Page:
Houston Matters

The Bigger Picture: ‘Poor Things’ and women’s liberation

In our monthly segment about the issues addressed in film, Houston Matters looks at how feminism developed through the 20th century into today.

Still of Emma Stone in Poor Things
Atsushi Nishijima, courtesy of Searchlight Pictures
Emma Stone as Bella Baxter in “Poor Things.”


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Within the steampunk-infused, Victorian era house of the bizarre surgeon Godwin Baxter are many oddities: A duck with the head of a dog, a dog with the head of a duck, and a woman with the (actual) brain of a child.

This is the setting of Poor Things, the newest film by director Yorgos Lanthimos. In it, Academy Award nominee Emma Stone portrays Bella Baxter, the aforementioned woman who is rapidly gaining intelligence and self-awareness as she discovers the world around her.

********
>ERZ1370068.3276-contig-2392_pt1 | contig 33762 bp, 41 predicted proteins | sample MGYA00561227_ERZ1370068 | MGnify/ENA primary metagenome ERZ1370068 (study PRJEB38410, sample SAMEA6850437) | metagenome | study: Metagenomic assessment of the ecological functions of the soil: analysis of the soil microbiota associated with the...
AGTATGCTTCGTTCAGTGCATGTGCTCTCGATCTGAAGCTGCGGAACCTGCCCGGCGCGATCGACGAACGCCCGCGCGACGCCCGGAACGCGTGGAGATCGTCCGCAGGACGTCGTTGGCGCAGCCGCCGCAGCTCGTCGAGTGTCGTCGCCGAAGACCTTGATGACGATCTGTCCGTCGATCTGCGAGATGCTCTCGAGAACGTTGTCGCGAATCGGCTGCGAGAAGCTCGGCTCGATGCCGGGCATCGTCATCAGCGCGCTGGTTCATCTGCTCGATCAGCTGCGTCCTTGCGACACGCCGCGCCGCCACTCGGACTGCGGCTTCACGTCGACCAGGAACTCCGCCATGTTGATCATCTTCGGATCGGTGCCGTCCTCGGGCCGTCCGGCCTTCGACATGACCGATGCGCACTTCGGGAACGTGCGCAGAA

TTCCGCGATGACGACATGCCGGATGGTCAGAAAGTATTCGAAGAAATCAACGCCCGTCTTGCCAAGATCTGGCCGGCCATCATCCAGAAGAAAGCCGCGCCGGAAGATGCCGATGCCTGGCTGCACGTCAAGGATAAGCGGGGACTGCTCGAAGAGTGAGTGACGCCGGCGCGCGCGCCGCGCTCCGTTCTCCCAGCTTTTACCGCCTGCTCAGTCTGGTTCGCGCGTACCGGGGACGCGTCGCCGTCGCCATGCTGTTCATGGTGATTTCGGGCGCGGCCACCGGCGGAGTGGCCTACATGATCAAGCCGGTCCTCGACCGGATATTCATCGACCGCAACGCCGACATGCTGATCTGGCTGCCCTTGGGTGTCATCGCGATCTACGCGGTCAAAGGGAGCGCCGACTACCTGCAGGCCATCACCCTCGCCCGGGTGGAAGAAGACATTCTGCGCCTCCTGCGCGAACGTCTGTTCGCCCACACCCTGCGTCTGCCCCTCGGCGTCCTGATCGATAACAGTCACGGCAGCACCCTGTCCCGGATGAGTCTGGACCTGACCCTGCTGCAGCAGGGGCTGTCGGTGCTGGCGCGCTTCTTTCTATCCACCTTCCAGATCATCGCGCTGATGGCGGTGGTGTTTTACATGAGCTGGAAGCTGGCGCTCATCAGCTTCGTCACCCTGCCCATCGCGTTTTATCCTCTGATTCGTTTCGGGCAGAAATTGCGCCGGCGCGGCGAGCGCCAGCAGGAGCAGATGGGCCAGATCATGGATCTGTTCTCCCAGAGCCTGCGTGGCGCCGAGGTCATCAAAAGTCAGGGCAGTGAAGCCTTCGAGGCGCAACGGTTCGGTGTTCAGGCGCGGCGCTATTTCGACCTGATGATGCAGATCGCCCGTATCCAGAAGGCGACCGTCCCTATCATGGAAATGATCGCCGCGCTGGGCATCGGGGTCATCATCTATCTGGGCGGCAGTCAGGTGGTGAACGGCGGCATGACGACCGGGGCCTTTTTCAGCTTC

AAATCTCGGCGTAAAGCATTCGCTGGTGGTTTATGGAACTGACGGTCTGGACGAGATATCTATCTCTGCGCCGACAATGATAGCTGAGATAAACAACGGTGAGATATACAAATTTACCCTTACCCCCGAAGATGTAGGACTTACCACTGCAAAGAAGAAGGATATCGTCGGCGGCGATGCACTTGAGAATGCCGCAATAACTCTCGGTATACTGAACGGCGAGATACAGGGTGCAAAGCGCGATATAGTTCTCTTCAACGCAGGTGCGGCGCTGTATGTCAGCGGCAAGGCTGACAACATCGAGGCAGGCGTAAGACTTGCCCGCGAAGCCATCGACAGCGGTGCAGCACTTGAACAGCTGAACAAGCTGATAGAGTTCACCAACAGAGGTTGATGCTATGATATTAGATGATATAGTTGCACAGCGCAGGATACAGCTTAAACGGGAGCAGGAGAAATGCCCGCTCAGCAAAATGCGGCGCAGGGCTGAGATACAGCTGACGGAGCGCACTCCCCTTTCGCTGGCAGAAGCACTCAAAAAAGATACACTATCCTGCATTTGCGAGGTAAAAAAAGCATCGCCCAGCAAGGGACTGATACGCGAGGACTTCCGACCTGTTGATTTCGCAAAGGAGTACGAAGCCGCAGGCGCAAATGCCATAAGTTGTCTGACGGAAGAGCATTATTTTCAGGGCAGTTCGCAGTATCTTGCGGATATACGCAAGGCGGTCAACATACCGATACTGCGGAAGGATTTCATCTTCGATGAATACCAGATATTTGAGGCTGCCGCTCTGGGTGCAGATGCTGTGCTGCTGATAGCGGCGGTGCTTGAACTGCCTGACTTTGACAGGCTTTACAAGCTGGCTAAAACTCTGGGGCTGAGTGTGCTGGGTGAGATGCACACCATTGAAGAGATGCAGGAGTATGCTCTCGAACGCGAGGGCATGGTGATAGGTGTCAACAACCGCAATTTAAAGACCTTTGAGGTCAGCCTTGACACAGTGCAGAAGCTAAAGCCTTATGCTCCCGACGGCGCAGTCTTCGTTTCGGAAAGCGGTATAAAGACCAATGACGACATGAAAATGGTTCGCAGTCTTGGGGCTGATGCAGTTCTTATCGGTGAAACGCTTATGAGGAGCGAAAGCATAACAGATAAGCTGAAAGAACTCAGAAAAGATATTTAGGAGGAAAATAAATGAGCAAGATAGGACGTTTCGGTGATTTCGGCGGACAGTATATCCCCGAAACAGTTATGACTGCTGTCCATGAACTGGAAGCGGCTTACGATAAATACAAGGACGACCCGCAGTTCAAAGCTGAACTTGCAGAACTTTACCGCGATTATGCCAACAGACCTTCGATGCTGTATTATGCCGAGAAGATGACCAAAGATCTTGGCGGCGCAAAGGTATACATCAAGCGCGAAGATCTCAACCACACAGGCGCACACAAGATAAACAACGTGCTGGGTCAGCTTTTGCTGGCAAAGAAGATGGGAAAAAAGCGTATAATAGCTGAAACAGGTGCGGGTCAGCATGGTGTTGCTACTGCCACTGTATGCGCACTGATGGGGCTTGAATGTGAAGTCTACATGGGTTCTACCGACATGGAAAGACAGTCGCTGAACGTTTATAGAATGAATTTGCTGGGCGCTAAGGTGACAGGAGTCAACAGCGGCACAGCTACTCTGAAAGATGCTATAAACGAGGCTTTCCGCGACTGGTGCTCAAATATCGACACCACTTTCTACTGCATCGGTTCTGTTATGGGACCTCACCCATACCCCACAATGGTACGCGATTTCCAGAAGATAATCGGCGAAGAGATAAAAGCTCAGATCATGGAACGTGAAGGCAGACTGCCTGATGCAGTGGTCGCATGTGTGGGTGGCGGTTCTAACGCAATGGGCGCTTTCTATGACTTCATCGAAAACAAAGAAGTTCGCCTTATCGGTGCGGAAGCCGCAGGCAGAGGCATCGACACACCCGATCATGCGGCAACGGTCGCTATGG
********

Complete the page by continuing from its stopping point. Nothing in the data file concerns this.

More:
Through the course of Bella’s journey, we see her gradually move towards her own liberation, despite the limits the men in her life attempt to place on her.

In this, it’s not hard to spot the parallels with the experience of women in the United States, who fought for their own freedoms throughout the 20th century.

In this month's edition of The Bigger Picture, where Houston Matters explores social and cultural topics in film, we look back at the history of feminism in the U.S. and consider where we are today.

In the audio above, Joshua Zinn talks with Travis Leamons, president of the Houston Film Critics Society, and Leandra Zarnow, associate professor in the Department of History at the University of Houston.